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Re: How many times is this signal recompressed???

said by uid1307457:

said by mgraves1:

Some content providers (Disney, ESPN, etc) have specific terms in their contracts that stop the carriers from bit rate reduction.
Discovery HD channels are one of those that have a contract to stop bit rate reduction. Ever notice how Discovery HD always looks a tad better than other HD channels?
you mean the 'zoom - o - vision - hd lite esque discovery channel?'
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clickie8

join:2005-05-22
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Eventually stations will have to move to stream splicing to get around the successive encoding passes.

mgraves1
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Re: How many times is this signal recompressed???

A certain amount of that happens now, but the hardware systems that do it are still expensive and limited in their capabilities.

The current generation of splicers can insert a static logo or switch between sources but not much more. Certainly when we see them try to implement an EAS warning crawl the font that they produce looks pretty bad.

There's another things to be aware of about the compression. The ATSC standards are all based upon MPEG-2 which is getting quite old by now. H.264/MPEG-4 can produce the same perceived image quality at about half the bit-rate. This is one of the reasons that cable and satellite providers, as well as streaming online sources, prefer H.264 for HD video.

Consider that an off-air stream can be as much as 19.2 mbps MPEG-2, although that can be split across several program streams. Apple TV has an internal hardware limit of 8 mpbs. By encoding H.264 and only 720p Apple TV maximizes their image quality for a given amount of bandwidth. It's the lowest spec real HD that they can reliably delivery based upon modest hardware.

Compare that to HD-DVD or Blu-Ray which can deliver over 30 mpbs MPEG-2, H.264 or other codecs.

Downloading or streaming certainly is convenient. Off-air just simply looks better. But HD optical media will deliver the best picture every time.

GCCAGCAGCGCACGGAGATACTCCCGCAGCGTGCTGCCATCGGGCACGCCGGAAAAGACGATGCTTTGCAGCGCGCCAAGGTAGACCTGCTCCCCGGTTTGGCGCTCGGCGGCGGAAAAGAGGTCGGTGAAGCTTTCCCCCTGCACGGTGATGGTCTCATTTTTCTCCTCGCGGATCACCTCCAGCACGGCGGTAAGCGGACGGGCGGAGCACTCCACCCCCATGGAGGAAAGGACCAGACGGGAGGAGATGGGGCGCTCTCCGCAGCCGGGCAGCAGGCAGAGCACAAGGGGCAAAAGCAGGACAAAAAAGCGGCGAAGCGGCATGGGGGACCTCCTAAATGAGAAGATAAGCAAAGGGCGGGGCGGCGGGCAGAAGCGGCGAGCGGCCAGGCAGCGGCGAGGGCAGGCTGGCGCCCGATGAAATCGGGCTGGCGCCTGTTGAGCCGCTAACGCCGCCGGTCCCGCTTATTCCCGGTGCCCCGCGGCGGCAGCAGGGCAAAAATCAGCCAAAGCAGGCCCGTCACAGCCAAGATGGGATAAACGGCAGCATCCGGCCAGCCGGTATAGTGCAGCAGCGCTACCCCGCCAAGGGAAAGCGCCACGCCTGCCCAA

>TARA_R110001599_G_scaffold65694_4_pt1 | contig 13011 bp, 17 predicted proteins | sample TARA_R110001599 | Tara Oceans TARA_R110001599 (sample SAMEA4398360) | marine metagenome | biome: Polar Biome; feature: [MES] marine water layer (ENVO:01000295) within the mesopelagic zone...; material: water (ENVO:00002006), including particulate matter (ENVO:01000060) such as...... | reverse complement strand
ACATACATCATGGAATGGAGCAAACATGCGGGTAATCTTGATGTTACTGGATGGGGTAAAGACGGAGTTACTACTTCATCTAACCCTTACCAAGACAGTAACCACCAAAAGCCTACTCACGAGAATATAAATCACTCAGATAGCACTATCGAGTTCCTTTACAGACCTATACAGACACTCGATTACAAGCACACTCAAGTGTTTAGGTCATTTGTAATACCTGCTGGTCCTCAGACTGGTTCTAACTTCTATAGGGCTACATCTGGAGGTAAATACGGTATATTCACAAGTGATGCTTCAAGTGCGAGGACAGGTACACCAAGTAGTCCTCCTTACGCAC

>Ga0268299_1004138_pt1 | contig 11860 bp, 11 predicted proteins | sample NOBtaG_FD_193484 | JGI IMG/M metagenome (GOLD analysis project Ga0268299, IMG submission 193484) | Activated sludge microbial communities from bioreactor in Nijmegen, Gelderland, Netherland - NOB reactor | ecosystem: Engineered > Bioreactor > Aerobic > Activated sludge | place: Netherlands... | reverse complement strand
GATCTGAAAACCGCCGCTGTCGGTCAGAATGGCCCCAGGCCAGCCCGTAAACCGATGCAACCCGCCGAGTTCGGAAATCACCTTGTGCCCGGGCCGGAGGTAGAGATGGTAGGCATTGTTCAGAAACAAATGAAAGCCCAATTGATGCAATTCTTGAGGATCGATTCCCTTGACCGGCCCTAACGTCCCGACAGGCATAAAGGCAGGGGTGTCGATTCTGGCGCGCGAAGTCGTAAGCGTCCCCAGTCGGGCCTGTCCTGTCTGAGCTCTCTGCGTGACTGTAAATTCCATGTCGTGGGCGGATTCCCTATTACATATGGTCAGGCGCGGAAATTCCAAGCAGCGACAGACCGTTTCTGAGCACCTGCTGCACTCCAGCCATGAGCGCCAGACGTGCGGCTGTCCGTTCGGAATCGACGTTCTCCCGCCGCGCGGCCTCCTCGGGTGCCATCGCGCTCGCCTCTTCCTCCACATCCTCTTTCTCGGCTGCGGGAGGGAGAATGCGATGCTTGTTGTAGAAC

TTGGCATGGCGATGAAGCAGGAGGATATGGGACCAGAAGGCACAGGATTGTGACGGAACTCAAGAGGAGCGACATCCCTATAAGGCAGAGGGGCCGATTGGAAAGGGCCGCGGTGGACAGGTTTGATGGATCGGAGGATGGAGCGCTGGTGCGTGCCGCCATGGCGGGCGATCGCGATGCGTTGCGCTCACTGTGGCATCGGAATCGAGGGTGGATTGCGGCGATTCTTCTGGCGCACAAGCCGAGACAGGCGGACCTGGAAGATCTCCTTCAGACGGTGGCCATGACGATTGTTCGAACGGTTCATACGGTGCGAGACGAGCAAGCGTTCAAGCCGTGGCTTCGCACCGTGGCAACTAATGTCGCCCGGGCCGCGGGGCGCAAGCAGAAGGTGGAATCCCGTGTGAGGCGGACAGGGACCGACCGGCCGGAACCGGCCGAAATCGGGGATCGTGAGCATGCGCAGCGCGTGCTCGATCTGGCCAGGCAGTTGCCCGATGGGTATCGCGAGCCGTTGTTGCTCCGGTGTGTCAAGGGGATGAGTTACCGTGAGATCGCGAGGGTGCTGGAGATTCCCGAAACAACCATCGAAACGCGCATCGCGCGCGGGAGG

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djrobx
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quote:
In Some situations, a full analog, uncompressed channel TV can look better than HDTV. Those are few and far between and starting next year, non existent.
Maybe for some brief, fleeting moments of extremely high, random motion. The other 99.9% of the time, the HD picture will smoke the SD one. No matter how artifact-free the SD picture is, the detail needed for large TV sets will never be there.

I have to admit, I'm pretty impressed by what H.264 is able to do with a HD signal. I'm giving U-verse a try, and they compresses HD all the way down to 5.5mbps. While the result is decidedly "HD lite", it's not nearly the disaster I thought it'd be. It seems MPEG-4 artifacting is a lot more natural than the blocky mess MPEG-2 becomes when bit starved.

A900MHz Fan

join:2004-07-12
Mitchell, SD

1 edit
said by nightdesigns:

Let's take your typical major league sports event. The picture quality is only in it's purest form in the production truck. Once it leaves that, it is recompressed as it is sent via satellite or fiber to the main channel HQ. From there, it is once again recompressed to be passed through the channel's Master Control. From there, it is once again recompressed as it is sent back to satellite for the local affiliates to pick up and to transmit. Once again, it's recompressed through their master control, then recompressed for transmission to you. If your have cable, your cable provider picks up that signal, recompresses it to their standard, then compresses it once again to fit down the bandwith pipe with all of your other signals.

In Some situations, a full analog, uncompressed channel TV can look better than HDTV. Those are few and far between and starting next year, non existent.
said by nightdesigns:

Let's take your typical major league sports event. The picture quality is only in it's purest form in the production truck. Once it leaves that, it is recompressed as it is sent via satellite or fiber to the main channel HQ. From there, it is once again recompressed to be passed through the channel's Master Control. From there, it is once again recompressed as it is sent back to satellite for the local affiliates to pick up and to transmit. Once again, it's recompressed through their master control, then recompressed for transmission to you. If your have cable, your cable provider picks up that signal, recompresses it to their standard, then compresses it once again to fit down the bandwith pipe with all of your other signals.

In Some situations, a full analog, uncompressed channel TV can look better than HDTV. Those are few and far between and starting next year, non existent.
Signals from ESPN to resale providers is not compressed below 40.461Mbps, Fox is not below 64Mbs.

Also, MPEG4 and H2.64 start to lose the advantage in quality over MPEG2 in the 12-15Mbps area.

Neal

mgraves1
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Houston, TX